I told him that I want a second opinion from my regular Psychiatrist before agreeing to that, and as such, I discussed that with him the next day as I had already had a prearranged appointment before all this had happened. It was suggested that although ECT is an effective treatment, that option is a little bit down the track, and to allow Lithium a bit more time to kick in. I was stressed out over the prospect of ECT; I pictured it as something I saw in the movie One Flew over a Cuckoo’s Nest, although in reality, it’s not at all like that anymore. That afternoon, my mother came to visit me and I had to try hard to keep a brave face to shield my dear mum from the trauma her son was enduring.

I made her a cup of tea and introduced her to my regular Psychiatrist who just happened to be in the ward at the time, and came over to say a casual hello to me. I tried to prepare her for the prospect that I may have to have E.C.T and that it was nothing to worry about. In spite of my attempts to portray a calm persona, mum saw right through me as I babbled on in my customary manic “rapid speak, change of topic mid sentence” talk. She must have seen the depression in my eyes as well, I won’t ever forget the look of confused worry on her face, and I think the reality of mental illness took quite a swipe at mum that afternoon.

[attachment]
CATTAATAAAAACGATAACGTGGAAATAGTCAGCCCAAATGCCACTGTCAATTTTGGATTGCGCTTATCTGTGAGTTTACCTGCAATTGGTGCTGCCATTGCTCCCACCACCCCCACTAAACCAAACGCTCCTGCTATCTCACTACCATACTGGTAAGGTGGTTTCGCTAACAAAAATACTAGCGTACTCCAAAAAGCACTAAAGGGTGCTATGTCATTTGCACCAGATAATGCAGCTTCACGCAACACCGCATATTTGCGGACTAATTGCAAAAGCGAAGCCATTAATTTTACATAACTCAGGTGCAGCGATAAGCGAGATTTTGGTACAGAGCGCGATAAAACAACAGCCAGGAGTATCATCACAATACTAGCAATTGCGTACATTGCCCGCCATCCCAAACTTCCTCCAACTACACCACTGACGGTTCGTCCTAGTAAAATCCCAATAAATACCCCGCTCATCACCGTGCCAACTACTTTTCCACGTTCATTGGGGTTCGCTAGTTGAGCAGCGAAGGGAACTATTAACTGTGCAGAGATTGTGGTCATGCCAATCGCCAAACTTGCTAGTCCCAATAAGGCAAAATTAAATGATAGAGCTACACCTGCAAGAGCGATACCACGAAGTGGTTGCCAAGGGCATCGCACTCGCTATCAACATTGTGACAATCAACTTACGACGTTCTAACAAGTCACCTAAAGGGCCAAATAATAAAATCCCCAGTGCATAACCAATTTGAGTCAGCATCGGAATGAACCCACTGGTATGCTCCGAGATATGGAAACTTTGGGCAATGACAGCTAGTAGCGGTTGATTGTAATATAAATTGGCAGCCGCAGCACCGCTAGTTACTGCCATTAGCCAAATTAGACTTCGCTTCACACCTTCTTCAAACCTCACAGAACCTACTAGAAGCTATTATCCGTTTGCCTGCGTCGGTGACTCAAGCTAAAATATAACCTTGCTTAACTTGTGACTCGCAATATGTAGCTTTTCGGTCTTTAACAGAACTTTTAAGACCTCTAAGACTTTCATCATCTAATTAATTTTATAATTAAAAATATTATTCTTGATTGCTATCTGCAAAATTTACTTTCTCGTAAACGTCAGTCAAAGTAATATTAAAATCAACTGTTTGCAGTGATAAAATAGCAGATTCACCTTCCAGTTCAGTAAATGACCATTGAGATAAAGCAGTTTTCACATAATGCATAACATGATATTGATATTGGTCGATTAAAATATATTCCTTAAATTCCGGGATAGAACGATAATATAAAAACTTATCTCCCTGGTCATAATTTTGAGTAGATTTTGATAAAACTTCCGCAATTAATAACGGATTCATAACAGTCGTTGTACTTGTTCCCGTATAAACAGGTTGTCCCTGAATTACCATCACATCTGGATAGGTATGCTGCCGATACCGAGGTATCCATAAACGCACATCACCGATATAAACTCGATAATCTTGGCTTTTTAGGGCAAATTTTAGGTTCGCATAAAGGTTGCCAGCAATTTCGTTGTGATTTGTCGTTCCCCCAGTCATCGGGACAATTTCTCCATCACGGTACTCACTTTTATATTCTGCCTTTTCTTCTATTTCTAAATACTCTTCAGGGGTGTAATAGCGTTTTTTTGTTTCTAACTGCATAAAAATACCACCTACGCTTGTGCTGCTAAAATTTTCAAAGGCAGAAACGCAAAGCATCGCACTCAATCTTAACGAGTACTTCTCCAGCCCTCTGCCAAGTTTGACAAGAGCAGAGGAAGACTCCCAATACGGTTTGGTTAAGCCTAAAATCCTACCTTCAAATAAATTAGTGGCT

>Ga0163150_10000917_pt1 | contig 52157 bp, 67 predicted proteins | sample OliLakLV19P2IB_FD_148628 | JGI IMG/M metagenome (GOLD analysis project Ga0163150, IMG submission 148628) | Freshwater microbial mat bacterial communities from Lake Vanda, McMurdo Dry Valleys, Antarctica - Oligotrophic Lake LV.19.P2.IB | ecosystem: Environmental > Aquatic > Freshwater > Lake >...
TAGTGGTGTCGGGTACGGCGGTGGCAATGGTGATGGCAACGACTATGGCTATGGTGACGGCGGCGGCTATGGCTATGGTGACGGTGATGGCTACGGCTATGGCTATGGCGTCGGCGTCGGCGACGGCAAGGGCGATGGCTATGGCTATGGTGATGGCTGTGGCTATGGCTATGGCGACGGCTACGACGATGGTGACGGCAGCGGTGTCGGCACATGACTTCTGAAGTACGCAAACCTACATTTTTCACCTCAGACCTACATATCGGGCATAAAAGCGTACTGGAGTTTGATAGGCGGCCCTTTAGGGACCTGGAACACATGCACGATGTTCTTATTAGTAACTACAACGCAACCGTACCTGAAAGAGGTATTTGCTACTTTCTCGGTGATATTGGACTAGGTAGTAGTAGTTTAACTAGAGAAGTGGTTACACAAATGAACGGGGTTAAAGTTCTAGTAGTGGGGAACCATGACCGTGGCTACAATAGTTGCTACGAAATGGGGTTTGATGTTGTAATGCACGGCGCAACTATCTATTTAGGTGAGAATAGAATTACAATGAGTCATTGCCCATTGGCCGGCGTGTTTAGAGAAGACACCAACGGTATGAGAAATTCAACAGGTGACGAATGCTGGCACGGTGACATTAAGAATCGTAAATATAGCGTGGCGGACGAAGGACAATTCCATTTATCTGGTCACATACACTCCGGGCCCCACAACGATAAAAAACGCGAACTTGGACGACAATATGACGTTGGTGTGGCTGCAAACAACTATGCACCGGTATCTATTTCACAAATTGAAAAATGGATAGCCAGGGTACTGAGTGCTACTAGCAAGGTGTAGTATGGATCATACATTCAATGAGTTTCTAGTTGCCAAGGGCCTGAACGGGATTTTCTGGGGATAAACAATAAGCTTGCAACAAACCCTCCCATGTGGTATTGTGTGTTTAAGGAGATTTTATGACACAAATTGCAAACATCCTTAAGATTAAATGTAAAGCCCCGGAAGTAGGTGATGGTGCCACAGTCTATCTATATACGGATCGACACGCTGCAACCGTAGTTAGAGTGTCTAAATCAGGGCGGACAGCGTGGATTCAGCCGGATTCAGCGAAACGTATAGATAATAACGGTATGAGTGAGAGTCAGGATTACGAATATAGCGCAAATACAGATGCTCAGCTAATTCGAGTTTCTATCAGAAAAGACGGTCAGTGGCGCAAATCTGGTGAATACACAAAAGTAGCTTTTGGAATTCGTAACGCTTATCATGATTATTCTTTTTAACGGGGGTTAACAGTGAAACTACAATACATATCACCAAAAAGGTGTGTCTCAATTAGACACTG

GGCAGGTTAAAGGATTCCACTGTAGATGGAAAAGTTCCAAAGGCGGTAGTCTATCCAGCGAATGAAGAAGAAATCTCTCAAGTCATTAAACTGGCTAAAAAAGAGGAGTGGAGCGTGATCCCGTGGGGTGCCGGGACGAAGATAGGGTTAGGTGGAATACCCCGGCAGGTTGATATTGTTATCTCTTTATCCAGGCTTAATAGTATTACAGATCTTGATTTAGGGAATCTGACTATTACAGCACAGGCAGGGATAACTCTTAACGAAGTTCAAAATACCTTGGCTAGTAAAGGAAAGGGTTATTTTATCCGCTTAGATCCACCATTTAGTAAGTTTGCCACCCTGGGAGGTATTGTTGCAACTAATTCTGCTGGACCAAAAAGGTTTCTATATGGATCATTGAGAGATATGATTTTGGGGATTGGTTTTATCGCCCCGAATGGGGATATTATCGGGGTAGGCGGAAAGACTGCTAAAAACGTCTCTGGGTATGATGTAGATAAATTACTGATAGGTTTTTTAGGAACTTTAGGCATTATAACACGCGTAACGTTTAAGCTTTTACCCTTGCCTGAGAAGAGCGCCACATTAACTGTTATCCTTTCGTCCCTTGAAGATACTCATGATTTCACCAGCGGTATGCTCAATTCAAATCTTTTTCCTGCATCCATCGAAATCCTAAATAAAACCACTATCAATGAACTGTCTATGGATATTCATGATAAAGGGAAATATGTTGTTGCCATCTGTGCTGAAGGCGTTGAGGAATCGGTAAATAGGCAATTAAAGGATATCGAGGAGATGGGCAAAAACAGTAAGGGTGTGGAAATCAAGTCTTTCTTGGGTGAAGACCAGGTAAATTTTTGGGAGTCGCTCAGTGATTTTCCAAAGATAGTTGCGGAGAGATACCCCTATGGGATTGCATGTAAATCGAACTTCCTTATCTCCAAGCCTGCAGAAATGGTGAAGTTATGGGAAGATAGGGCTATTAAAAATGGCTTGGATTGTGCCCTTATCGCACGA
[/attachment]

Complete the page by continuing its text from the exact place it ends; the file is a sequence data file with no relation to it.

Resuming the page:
She hugged me, then she left in time to get her bus back home, very much a worried woman for her son, she was confused about what was happening to me. When she left, I burst into tears and was comforted by a visitor of another patient. One of the male nurses took me to a private room and sat with me until I regained my composure. The staff in this ward are outstanding people. They are so professional, well trained, but above all, they genuinely care about what they do. They do their job with compassion and conviction, and they do it so well. I can never speak highly enough of these people, I can’t remember any of their names, but I’ll always remember them as wonderful people and professionals in their field.

That night, my wife bought my kids in to visit me, I had been missing them so much. My seven-year-old boy came and hugged me as I met them near the reception area, and that was followed up with a hug from my 10 & 12-year-old daughters. The whole time, I felt so much like bursting into tears because my precious little kids were visiting their dad in a psychiatric ward, I had to be strong and put on a happy face because I was wondering if they would be freaked out by it and what they would think of me. I wasn’t the strong reliable daddy anymore, maybe they’ll never look up to me again.